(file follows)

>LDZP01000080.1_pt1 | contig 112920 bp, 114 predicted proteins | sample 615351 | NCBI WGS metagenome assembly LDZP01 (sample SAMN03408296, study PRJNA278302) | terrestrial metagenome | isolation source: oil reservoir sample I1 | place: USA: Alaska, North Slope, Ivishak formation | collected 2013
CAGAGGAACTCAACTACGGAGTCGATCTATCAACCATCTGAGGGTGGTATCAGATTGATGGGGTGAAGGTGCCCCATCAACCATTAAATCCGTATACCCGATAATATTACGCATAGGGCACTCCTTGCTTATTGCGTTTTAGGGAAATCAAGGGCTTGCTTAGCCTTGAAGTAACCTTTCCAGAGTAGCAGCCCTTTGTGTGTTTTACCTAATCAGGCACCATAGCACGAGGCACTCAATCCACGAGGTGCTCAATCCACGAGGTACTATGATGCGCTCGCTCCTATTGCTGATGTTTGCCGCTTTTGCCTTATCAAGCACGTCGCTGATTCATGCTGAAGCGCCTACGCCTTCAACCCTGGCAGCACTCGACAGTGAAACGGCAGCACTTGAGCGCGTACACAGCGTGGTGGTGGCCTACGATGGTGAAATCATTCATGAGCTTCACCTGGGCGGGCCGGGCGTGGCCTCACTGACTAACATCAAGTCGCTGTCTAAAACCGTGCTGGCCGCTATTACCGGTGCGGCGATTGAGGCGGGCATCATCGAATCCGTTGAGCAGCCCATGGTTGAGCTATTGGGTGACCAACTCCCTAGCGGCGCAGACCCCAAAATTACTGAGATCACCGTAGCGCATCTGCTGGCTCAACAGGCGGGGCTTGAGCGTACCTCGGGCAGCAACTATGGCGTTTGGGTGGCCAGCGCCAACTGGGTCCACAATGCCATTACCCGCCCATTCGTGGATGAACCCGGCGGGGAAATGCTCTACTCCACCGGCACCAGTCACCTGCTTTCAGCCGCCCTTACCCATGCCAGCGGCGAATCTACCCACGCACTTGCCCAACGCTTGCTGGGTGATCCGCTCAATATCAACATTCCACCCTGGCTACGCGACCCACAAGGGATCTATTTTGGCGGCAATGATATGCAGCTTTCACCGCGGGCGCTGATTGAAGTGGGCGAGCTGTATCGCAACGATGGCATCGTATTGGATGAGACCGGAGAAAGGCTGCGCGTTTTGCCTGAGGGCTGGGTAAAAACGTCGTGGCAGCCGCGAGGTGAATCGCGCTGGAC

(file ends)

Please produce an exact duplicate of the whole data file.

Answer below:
>LDZP01000080.1_pt1 | contig 112920 bp, 114 predicted proteins | sample 615351 | NCBI WGS metagenome assembly LDZP01 (sample SAMN03408296, study PRJNA278302) | terrestrial metagenome | isolation source: oil reservoir sample I1 | place: USA: Alaska, North Slope, Ivishak formation | collected 2013
CAGAGGAACTCAACTACGGAGTCGATCTATCAACCATCTGAGGGTGGTATCAGATTGATGGGGTGAAGGTGCCCCATCAACCATTAAATCCGTATACCCGATAATATTACGCATAGGGCACTCCTTGCTTATTGCGTTTTAGGGAAATCAAGGGCTTGCTTAGCCTTGAAGTAACCTTTCCAGAGTAGCAGCCCTTTGTGTGTTTTACCTAATCAGGCACCATAGCACGAGGCACTCAATCCACGAGGTGCTCAATCCACGAGGTACTATGATGCGCTCGCTCCTATTGCTGATGTTTGCCGCTTTTGCCTTATCAAGCACGTCGCTGATTCATGCTGAAGCGCCTACGCCTTCAACCCTGGCAGCACTCGACAGTGAAACGGCAGCACTTGAGCGCGTACACAGCGTGGTGGTGGCCTACGATGGTGAAATCATTCATGAGCTTCACCTGGGCGGGCCGGGCGTGGCCTCACTGACTAACATCAAGTCGCTGTCTAAAACCGTGCTGGCCGCTATTACCGGTGCGGCGATTGAGGCGGGCATCATCGAATCCGTTGAGCAGCCCATGGTTGAGCTATTGGGTGACCAACTCCCTAGCGGCGCAGACCCCAAAATTACTGAGATCACCGTAGCGCATCTGCTGGCTCAACAGGCGGGGCTTGAGCGTACCTCGGGCAGCAACTATGGCGTTTGGGTGGCCAGCGCCAACTGGGTCCACAATGCCATTACCCGCCCATTCGTGGATGAACCCGGCGGGGAAATGCTCTACTCCACCGGCACCAGTCACCTGCTTTCAGCCGCCCTTACCCATGCCAGCGGCGAATCTACCCACGCACTTGCCCAACGCTTGCTGGGTGATCCGCTCAATATCAACATTCCACCCTGGCTACGCGACCCACAAGGGATCTATTTTGGCGGCAATGATATGCAGCTTTCACCGCGGGCGCTGATTGAAGTGGGCGAGCTGTATCGCAACGATGGCATCGTATTGGATGAGACCGGAGAAAGGCTGCGCGTTTTGCCTGAGGGCTGGGTAAAAACGTCGTGGCAGCCGCGAGGTGAATCGCGCTGGAC